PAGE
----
I have written about China's talent export strategy a number of times. You can find a primer here. A brief description of how this talent economy works can be found here. Now, I'll apply that construct to Japan:
One such explorer is Heiji Kobayashi, a 41-year-old semiconductor engineer, whose career hit a dead end when his employer, Mitsubishi Electric, spun off its memory-chip business a few years ago. With job prospects bleak in Japan, he turned to Taiwan’s booming chip industry, where he became a popular commodity.
Last month, he began a new job overseeing the design of factory production lines at Powerchip Semiconductor, a memory-chip maker in this suburban city just south of Taipei. As a deputy director, he gets stock options (rare in Japan) and a secretary, and he is climbing the top rungs of management at the company, which has 6,500 employees.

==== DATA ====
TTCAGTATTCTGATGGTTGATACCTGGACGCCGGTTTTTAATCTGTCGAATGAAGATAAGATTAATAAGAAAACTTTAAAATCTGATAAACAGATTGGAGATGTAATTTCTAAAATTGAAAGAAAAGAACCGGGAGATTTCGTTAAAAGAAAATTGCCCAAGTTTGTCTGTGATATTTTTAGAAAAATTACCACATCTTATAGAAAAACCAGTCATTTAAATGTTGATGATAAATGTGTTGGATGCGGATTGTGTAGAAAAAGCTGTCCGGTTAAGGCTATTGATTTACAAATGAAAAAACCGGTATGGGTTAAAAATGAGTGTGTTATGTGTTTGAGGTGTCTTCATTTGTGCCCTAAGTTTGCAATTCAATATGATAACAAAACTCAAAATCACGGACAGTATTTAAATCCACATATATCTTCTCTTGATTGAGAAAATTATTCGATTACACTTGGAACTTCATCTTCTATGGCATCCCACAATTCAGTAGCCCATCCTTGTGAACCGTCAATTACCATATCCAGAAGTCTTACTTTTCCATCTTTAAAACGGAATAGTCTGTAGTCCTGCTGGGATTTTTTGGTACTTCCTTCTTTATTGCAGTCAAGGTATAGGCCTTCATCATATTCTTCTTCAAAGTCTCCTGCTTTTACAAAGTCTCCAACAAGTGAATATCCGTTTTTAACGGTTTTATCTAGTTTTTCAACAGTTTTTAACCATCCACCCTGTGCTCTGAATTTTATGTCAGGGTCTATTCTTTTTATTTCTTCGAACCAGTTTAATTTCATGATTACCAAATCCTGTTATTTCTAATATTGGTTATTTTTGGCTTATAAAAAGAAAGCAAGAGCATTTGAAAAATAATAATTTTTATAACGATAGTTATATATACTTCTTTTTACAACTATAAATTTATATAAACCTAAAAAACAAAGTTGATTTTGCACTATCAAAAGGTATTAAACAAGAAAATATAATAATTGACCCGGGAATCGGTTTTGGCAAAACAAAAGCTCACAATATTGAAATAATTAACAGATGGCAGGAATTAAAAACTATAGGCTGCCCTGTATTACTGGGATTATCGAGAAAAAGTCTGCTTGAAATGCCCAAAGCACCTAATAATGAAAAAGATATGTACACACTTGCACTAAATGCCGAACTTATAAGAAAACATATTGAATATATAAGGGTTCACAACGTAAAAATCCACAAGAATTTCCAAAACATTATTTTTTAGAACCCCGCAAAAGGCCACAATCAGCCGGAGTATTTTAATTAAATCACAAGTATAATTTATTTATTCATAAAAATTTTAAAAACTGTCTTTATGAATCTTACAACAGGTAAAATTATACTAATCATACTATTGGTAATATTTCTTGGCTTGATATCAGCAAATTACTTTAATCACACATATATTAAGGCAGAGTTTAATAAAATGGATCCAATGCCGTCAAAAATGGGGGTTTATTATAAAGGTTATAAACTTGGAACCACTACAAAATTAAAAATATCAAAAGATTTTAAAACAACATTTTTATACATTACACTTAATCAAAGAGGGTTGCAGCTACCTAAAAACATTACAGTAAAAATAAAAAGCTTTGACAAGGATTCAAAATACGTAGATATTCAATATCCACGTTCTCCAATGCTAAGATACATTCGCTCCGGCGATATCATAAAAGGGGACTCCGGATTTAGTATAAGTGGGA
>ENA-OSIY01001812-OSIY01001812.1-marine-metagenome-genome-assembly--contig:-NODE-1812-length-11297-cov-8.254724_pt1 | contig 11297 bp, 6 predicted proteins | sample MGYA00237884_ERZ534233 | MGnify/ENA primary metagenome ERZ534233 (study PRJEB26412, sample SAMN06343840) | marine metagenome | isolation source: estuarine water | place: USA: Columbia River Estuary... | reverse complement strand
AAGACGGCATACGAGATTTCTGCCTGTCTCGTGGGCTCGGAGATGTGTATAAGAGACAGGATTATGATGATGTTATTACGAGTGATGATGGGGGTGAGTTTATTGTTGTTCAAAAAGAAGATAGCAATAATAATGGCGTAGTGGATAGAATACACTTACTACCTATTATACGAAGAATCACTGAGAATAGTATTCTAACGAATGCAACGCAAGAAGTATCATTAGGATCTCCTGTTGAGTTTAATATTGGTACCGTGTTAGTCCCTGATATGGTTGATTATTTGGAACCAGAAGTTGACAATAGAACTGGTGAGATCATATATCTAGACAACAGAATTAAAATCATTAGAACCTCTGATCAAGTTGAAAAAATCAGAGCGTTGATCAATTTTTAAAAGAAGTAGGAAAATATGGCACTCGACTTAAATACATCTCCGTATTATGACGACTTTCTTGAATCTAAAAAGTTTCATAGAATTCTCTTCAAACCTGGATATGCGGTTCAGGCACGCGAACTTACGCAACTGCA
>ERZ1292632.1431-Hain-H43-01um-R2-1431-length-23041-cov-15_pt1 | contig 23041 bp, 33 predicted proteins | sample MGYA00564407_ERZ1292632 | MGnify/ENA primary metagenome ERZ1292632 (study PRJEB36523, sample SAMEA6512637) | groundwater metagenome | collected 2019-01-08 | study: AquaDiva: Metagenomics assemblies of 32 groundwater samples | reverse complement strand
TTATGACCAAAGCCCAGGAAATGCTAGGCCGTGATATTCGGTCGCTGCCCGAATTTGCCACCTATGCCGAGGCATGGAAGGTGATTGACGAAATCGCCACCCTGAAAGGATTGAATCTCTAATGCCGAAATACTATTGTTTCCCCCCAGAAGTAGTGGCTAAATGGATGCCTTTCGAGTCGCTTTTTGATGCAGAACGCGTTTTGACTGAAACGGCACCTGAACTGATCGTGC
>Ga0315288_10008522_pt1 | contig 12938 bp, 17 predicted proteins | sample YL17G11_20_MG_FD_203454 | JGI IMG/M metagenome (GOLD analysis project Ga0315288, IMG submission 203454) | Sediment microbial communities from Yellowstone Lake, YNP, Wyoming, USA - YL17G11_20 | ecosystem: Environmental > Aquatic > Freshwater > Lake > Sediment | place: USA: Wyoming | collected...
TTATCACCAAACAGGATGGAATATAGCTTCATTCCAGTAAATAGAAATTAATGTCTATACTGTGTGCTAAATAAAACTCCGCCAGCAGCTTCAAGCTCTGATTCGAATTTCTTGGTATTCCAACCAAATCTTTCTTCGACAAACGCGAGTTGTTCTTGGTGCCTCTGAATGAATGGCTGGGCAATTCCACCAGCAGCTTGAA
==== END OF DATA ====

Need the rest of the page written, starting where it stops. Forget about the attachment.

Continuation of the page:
“My skills are in far higher demand here,” said Mr. Kobayashi, who once worked in Taiwan for Mitsubishi Electric. Such employment mobility was once unthinkable in highly insular Japan, where until recently, workers virtually married into their company and kept their jobs for life, and the strength of its electronics industry was a source of national pride.
Japan is notoriously xenophobic. The country desperately needs an infusion of immigrants. That seems unlikely. What's an aging, shrinking country to do? Japanese talent going abroad is an act of desperation, not a well thought out policy. Japan could leverage its talent exports as China is doing. But wealthy, established countries aren't innovative. Emerging economies are. Japan and the United States are poised to take a backseat in this next round of globalization, the talent economy.